Though the observation is hardly original, I’ve come to understand firsthand that, at its heart, gardening is the urge to add order and context to the landscape, to somehow harness and humanize the wild. In that sense, Mother Nature herself is the wisest and most patient of teachers. Now remember, dear, you can almost hear her say as you take in the sad little heap of shriveled stems and leaves, never plant your basil before Memorial Day. I’ve also come to believe that being out in nature and learning how to listen to its secret harmonies is one of the great joys and privileges life has to offer. Here’s a photo of my garden at pretty much its height this summer. However, as all gardeners will understand, it remains very much a work in progress.
Joe Eck and Wayne Winterrowd — master gardeners and authors of some of the most delightful books on gardening I’ve ever read — have written that you know you’re a true gardener when, in the midst of weeding or planting, you’ll look across your flower beds and say: “Next year, I’m going to prune back the spirea. Or, next summer, I’m going to plant some dahlias.” In other words, gardening is a life-long passion. One that you’re never too old to discover for yourself.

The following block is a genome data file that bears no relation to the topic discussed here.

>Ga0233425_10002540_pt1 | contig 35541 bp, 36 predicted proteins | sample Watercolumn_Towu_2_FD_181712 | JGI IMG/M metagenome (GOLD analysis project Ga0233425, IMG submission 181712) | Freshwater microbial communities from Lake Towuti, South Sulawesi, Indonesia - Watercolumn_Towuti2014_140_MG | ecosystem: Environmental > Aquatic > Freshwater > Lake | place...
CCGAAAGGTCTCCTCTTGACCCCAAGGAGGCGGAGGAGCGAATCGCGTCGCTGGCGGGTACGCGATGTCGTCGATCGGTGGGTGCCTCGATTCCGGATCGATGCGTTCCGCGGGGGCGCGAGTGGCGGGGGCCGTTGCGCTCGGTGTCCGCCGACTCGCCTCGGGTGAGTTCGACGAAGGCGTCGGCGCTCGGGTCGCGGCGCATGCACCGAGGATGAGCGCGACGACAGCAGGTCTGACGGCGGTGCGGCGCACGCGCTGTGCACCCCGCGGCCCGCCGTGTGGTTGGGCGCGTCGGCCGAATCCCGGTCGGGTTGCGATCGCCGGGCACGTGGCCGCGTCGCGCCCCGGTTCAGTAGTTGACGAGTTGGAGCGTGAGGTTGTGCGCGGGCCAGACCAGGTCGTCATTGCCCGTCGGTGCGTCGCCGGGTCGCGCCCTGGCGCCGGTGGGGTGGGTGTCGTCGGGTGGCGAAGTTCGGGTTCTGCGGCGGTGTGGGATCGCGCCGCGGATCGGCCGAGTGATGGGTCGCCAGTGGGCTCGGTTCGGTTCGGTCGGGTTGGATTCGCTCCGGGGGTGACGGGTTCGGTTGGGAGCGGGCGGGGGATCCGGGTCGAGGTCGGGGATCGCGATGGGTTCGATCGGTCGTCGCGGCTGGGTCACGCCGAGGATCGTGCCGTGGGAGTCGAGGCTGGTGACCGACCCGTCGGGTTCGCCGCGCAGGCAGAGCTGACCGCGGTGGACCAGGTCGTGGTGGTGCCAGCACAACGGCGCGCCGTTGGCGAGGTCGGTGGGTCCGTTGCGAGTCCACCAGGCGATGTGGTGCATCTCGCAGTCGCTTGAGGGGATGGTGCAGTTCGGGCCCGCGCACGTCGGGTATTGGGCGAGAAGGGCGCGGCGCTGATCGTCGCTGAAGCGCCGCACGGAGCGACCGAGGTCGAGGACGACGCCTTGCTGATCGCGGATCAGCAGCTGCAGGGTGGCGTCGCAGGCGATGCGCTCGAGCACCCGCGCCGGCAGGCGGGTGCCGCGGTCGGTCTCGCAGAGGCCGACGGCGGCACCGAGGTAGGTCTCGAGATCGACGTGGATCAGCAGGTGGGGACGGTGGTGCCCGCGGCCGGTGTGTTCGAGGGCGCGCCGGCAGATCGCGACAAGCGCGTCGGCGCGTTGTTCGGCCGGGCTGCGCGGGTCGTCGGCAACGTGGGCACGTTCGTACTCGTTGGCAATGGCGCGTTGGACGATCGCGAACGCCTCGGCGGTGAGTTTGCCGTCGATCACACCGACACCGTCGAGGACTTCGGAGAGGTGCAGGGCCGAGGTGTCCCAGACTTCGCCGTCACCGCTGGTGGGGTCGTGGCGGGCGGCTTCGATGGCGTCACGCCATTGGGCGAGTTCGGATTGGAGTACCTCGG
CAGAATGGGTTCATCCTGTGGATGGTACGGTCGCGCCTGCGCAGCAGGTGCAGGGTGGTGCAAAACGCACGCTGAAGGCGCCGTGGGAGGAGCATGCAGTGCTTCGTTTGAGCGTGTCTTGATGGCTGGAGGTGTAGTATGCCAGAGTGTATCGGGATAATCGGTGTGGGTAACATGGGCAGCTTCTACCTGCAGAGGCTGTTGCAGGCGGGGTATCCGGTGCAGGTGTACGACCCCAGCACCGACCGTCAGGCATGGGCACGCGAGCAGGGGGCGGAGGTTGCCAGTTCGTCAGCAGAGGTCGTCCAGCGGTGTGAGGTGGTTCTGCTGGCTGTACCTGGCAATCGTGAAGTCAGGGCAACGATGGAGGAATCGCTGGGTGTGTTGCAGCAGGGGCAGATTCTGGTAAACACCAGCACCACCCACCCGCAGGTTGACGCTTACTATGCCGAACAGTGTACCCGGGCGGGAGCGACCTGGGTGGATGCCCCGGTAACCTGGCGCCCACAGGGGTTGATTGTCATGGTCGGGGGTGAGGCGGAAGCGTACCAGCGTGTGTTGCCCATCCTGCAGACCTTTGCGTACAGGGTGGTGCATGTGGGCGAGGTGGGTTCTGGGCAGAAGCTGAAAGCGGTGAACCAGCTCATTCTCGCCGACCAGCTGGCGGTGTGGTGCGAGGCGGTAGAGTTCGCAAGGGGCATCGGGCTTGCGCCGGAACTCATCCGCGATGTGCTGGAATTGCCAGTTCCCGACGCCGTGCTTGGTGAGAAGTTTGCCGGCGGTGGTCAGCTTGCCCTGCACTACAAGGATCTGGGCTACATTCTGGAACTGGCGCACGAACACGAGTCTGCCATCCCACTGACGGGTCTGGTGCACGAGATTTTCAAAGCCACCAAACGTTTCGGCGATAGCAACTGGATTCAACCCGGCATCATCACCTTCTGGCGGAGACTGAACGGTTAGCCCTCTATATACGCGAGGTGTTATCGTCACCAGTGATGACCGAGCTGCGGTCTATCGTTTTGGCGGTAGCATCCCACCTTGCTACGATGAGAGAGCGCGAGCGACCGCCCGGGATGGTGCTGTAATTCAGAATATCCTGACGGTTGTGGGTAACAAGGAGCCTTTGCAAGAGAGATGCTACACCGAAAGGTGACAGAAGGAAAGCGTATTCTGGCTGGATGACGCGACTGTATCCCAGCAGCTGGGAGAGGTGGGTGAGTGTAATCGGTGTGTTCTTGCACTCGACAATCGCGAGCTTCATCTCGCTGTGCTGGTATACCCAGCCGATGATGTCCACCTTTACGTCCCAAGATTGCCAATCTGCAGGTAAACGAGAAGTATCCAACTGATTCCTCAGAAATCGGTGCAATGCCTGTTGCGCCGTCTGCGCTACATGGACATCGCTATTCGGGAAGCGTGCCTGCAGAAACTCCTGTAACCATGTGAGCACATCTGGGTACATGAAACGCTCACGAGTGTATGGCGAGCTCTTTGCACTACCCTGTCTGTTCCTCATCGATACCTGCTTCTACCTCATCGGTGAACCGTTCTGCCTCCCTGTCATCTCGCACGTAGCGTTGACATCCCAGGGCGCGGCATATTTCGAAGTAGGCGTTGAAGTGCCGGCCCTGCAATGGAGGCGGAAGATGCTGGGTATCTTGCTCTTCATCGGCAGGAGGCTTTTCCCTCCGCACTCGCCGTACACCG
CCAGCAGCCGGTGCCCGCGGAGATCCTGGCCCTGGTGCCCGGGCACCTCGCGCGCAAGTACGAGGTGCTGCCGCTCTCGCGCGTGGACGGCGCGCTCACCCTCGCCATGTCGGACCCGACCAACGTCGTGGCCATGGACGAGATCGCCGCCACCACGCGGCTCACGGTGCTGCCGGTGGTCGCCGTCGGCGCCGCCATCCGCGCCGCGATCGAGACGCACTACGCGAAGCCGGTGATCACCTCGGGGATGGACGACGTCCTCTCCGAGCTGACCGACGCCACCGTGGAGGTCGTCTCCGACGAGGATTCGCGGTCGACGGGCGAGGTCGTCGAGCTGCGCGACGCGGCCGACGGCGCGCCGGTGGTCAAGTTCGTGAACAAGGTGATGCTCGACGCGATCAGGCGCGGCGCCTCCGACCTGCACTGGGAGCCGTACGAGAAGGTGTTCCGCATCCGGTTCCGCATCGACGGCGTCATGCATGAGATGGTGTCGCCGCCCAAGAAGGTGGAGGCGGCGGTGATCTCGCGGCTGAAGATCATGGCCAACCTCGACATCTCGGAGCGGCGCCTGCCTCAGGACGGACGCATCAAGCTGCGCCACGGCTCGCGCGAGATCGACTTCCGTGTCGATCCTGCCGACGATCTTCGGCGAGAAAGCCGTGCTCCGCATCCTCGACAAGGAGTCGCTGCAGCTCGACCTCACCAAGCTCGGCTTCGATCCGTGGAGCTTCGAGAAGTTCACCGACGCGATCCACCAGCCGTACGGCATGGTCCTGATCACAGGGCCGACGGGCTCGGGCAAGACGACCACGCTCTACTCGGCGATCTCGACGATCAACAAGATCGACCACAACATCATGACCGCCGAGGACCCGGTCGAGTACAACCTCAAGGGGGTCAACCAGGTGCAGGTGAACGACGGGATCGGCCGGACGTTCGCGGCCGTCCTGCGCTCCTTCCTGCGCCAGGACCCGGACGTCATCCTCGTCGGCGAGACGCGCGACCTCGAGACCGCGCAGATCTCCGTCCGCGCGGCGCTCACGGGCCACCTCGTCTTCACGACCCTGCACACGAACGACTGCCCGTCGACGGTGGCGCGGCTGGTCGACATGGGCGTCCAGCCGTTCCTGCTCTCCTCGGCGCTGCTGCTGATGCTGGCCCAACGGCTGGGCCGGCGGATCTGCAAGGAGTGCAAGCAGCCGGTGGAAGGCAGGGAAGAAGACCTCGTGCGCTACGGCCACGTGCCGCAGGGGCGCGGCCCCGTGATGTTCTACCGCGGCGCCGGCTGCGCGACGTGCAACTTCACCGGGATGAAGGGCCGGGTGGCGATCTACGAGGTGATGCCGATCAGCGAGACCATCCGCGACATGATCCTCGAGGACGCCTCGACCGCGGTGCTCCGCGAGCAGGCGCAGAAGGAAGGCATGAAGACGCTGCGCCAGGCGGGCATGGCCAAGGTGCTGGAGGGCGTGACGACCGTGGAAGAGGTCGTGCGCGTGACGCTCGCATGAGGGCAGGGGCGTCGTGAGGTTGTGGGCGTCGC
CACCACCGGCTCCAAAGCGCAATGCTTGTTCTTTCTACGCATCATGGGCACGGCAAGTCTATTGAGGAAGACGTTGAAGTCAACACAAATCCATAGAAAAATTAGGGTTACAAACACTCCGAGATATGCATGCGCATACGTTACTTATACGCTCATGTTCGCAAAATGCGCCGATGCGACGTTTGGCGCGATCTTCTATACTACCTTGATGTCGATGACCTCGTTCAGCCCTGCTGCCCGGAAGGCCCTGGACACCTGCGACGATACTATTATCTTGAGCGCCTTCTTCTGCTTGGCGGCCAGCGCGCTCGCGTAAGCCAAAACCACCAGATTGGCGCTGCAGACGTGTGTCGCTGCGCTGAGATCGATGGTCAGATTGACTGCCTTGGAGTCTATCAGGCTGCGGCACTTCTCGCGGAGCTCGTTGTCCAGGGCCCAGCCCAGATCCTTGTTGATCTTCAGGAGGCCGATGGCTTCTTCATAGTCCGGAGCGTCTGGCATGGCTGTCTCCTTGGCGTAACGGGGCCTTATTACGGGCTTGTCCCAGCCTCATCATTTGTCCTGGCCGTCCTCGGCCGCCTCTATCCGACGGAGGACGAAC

beautifully written of course
Thanks so much!
What a beutiful photo and a very thoughtful text worth remembering; for all those who have the soil to their own disposition. We are fortunate to have a natural garden outside our bedroom window, a wooded hillside with six different kinds of trees and bushes and several kinds of flowers, all growing by themselves. Only the grass close to the threestoried house is cut by the gardener paid by our wellmanaged building society.